Once we were down to the bare wood, we chose a lilac-grey tone draw out the ornate carving and curves. It wasn't difficult to find damask fabric that would mimic the chair's features without detracting from them, and once the fabric was chosen, we mixed up a custom color of chalk paint. Neutral enough to compliment lots of color schemes, with just enough lilac to give it some punch!

Quick sidenote: The "fabric first, paint later" rule applies for decorating any room of your home! If you first choose your decor pieces, finding a matching paint color is a piece of cake! It's much more difficult to select paint first, then try to find decor that's a perfect match :)

cutting high density foam painted chair seat upholstery

There was no question that the seat cushion would have to be replaced and re-upholstered (see aforementioned ickiness). So we went to work replacing the cushion with two inch foam, batting, and lots of staples.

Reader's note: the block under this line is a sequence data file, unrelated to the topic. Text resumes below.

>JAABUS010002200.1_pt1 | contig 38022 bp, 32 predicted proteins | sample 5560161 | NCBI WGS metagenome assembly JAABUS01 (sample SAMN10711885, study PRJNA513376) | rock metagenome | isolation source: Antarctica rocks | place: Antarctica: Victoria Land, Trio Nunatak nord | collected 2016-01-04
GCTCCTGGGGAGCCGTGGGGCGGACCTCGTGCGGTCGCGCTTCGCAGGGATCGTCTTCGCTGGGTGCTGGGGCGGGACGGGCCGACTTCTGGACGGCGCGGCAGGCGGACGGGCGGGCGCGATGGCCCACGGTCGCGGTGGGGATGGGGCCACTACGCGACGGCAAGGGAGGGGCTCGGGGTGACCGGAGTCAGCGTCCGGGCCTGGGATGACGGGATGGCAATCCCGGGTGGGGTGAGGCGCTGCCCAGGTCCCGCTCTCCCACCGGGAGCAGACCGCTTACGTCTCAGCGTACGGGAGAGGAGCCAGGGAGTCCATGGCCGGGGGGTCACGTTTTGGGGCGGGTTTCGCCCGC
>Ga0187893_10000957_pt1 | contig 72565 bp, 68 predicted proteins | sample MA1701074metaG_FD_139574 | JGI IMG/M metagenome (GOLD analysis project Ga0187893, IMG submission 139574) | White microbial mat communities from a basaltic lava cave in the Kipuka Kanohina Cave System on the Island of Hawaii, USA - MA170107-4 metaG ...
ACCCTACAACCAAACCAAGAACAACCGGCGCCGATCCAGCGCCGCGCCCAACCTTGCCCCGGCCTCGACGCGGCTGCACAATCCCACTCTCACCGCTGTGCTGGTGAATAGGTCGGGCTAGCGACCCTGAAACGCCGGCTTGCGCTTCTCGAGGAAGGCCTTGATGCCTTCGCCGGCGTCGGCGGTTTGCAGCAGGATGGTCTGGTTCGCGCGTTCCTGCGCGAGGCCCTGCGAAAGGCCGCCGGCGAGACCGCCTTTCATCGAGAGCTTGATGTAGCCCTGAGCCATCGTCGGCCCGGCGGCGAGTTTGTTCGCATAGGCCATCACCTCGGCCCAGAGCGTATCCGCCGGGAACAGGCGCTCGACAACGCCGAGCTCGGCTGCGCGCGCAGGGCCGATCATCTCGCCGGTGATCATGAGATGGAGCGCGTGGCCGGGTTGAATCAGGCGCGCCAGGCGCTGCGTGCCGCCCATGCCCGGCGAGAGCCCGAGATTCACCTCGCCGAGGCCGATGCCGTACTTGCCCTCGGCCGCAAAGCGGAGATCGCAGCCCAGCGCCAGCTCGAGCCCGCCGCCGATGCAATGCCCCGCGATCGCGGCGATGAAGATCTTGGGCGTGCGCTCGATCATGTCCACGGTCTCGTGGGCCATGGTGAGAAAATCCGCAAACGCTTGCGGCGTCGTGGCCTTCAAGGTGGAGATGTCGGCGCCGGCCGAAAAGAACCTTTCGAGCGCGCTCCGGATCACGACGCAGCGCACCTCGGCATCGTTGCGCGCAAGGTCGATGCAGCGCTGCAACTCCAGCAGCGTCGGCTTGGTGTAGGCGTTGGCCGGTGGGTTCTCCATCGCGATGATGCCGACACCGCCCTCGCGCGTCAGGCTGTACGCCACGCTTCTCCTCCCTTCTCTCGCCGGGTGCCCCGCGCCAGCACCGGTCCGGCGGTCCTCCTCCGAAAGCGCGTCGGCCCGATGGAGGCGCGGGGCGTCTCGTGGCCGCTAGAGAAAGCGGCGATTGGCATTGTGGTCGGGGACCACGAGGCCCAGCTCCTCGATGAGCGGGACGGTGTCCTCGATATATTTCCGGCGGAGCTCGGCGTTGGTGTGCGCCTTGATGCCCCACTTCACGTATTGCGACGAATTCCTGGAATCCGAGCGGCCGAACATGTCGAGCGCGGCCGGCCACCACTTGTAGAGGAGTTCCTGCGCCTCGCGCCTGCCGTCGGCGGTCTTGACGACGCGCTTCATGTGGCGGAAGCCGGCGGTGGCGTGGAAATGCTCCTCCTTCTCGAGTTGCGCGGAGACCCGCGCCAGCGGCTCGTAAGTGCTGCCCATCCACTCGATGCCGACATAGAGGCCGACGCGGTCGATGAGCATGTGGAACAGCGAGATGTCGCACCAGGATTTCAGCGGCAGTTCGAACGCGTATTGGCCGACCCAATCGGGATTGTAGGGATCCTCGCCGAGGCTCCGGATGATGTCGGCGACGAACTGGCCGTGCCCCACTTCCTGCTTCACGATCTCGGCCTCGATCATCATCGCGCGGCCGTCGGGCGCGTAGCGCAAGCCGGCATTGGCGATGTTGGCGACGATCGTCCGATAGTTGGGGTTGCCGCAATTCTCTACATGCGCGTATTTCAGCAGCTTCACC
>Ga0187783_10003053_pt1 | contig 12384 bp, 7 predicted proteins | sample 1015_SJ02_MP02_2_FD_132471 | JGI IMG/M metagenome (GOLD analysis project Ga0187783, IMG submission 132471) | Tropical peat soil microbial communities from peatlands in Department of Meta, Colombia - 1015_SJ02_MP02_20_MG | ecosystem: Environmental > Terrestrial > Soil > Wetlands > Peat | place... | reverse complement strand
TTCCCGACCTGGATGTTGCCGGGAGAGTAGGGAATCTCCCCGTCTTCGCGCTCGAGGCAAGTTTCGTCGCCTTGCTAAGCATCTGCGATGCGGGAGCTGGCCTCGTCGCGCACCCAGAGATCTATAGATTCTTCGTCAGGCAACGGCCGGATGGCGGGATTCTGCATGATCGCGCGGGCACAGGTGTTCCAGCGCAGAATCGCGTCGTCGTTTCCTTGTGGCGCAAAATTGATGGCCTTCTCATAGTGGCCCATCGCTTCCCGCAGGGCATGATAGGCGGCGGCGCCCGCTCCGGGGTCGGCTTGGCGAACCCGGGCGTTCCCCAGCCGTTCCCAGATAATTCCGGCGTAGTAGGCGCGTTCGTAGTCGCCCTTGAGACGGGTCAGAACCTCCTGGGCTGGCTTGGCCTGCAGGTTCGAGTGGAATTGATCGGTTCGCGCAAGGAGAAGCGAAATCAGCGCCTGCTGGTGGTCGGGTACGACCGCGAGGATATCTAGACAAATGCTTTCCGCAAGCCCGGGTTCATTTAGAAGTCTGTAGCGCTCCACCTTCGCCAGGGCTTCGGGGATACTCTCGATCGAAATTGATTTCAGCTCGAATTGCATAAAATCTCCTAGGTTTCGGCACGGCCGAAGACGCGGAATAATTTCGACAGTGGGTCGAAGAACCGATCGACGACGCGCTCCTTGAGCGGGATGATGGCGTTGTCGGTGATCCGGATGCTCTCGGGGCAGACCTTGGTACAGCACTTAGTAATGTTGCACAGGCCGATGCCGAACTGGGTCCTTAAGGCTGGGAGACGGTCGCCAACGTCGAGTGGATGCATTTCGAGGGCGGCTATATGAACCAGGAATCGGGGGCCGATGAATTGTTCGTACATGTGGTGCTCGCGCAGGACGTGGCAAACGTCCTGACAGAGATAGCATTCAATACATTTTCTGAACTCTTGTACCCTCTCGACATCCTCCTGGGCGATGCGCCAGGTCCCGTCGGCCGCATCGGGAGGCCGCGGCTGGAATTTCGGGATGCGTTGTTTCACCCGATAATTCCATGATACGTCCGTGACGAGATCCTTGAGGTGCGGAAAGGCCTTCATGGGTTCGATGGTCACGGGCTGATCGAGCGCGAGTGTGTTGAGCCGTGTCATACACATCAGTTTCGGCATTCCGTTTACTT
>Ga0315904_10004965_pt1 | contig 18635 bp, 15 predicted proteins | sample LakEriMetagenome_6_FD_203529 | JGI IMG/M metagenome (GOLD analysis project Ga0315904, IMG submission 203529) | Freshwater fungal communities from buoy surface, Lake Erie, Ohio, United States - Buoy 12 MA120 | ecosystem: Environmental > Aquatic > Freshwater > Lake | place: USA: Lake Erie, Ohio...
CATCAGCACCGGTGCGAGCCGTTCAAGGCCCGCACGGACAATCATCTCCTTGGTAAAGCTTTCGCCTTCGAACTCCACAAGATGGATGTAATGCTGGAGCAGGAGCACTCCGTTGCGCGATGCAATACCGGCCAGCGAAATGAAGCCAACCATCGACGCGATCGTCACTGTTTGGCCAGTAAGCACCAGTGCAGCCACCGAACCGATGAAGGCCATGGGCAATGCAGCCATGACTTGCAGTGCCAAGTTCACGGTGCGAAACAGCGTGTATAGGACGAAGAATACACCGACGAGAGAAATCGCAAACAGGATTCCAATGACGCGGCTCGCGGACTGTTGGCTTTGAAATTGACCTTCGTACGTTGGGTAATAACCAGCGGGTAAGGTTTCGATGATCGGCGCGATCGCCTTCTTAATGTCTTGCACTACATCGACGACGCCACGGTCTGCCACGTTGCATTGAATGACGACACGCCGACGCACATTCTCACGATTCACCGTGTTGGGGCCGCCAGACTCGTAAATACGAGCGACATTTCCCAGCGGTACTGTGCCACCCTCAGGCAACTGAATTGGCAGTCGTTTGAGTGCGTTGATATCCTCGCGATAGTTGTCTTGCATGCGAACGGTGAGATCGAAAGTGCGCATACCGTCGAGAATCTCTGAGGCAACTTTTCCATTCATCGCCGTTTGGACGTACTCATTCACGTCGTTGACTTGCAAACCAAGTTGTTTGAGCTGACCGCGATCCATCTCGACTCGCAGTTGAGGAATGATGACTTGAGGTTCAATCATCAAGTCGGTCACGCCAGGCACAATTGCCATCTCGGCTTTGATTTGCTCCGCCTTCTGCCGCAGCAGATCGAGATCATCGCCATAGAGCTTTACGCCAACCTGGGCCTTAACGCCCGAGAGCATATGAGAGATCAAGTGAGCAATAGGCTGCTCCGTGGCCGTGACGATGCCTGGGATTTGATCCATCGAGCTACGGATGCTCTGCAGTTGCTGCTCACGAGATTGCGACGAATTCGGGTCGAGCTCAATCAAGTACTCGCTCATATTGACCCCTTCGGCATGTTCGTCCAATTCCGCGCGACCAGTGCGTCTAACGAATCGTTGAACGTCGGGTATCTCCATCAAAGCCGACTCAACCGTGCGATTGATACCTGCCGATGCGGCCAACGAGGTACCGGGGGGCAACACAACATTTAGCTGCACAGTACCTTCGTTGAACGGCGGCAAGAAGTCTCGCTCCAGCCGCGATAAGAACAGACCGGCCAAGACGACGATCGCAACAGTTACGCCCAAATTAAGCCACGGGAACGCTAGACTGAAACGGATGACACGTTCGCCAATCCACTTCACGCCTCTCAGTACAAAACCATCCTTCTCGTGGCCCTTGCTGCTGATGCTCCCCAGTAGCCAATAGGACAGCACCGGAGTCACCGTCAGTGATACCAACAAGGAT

Covering the chair with fabric was a bit of a challenge, since neither the seat nor the fabric had any perfectly straight lines. Our solution? Once the fabric was cut to size, we positioned it on the seat and secured it at the back with tape. That allowed us to flip it over, check its straightness, and reposition it as many times as we needed to get it just right before stapling it down. Give it a shot - it really works well!

The chair was a bit one-dimensional with just the first layer of paint, so we added a final touch of whitewashing and dry brushing to really give it some character.

close up of lilac painted chair carved back splat

And here it is!

lilac painted carved wood chair damask upholstery after

We just love love love the finished product!

painted lilac grey vintage chair damask upholstery

{ Here's Part 2 of my Shades of Grey! }

Featured at:
http://roadkillrescue.net/2014/10/chair-revival/       Power of Paint